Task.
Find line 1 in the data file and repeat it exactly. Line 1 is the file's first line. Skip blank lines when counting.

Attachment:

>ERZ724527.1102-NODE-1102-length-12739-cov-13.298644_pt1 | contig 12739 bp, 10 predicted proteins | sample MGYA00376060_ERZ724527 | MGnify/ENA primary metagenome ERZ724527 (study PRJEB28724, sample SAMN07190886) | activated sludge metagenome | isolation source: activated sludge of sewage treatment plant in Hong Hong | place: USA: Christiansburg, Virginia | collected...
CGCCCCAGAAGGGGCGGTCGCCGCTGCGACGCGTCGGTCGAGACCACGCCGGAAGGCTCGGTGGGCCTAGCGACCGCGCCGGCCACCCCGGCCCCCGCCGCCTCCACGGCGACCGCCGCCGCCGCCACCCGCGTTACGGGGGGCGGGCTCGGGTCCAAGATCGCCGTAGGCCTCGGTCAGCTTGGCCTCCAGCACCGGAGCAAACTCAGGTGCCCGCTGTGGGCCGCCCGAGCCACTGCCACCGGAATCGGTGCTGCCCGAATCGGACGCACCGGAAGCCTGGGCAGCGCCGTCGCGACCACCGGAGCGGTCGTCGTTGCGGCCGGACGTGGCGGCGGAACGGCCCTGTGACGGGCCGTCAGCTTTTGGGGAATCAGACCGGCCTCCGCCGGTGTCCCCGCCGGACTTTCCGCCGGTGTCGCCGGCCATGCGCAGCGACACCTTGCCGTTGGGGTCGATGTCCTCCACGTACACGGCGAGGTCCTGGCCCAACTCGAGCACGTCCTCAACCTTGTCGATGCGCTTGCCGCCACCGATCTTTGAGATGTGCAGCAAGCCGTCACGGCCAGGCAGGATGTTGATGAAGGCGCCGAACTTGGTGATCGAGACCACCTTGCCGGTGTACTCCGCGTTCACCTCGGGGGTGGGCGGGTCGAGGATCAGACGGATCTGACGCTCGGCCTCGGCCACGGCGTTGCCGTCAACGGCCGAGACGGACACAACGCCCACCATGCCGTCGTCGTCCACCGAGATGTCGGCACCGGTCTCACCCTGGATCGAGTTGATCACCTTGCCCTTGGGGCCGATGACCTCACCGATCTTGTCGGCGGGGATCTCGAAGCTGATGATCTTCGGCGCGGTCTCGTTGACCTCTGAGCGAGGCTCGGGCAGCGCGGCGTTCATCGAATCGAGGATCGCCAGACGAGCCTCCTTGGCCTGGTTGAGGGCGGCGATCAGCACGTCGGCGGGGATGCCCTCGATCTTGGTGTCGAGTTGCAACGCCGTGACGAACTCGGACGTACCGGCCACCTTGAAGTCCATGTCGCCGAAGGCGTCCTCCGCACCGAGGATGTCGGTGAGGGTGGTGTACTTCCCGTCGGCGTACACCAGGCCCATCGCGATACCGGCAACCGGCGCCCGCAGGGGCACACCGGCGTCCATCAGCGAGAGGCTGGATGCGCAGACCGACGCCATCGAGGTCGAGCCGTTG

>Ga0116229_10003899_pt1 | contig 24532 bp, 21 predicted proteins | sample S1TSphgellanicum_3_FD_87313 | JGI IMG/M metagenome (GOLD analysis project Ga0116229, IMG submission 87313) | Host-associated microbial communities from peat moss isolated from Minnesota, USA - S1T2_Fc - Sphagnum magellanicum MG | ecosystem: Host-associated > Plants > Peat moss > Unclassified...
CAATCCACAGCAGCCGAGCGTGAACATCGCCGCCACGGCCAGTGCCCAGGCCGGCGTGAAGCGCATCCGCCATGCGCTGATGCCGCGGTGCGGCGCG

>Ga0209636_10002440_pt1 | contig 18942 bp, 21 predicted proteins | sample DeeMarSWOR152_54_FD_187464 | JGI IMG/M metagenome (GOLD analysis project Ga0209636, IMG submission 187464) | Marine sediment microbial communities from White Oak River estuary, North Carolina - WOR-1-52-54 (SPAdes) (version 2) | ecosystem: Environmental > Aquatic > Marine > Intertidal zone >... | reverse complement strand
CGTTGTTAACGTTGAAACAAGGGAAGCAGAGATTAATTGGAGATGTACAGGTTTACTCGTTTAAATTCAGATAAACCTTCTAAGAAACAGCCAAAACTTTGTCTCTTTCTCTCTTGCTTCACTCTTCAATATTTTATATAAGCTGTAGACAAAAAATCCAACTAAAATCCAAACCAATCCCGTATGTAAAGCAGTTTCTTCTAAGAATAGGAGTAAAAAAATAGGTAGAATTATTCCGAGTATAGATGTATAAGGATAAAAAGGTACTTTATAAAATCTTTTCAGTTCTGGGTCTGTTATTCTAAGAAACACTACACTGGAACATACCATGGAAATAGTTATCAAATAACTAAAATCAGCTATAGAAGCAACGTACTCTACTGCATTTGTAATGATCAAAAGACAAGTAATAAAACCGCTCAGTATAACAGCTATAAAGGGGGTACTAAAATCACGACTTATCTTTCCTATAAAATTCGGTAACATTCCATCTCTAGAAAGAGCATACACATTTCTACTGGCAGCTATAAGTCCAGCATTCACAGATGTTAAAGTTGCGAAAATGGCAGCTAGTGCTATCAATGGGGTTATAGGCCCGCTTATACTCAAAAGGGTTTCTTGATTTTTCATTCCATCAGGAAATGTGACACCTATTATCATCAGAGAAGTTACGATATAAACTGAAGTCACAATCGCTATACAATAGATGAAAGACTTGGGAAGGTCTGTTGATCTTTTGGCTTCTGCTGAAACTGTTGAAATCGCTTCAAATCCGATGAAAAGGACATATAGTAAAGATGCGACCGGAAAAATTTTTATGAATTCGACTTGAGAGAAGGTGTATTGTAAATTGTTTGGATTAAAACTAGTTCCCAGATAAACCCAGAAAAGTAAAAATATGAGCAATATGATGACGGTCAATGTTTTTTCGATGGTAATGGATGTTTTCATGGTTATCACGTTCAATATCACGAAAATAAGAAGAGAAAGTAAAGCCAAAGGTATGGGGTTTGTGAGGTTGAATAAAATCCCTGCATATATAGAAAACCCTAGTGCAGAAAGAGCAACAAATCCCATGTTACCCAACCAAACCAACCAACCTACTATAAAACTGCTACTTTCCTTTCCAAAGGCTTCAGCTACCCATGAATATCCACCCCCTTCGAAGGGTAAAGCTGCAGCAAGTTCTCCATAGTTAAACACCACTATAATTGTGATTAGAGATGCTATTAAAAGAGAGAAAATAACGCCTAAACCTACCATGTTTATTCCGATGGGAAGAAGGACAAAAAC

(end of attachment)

>ERZ724527.1102-NODE-1102-length-12739-cov-13.298644_pt1 | contig 12739 bp, 10 predicted proteins | sample MGYA00376060_ERZ724527 | MGnify/ENA primary metagenome ERZ724527 (study PRJEB28724, sample SAMN07190886) | activated sludge metagenome | isolation source: activated sludge of sewage treatment plant in Hong Hong | place: USA: Christiansburg, Virginia | collected...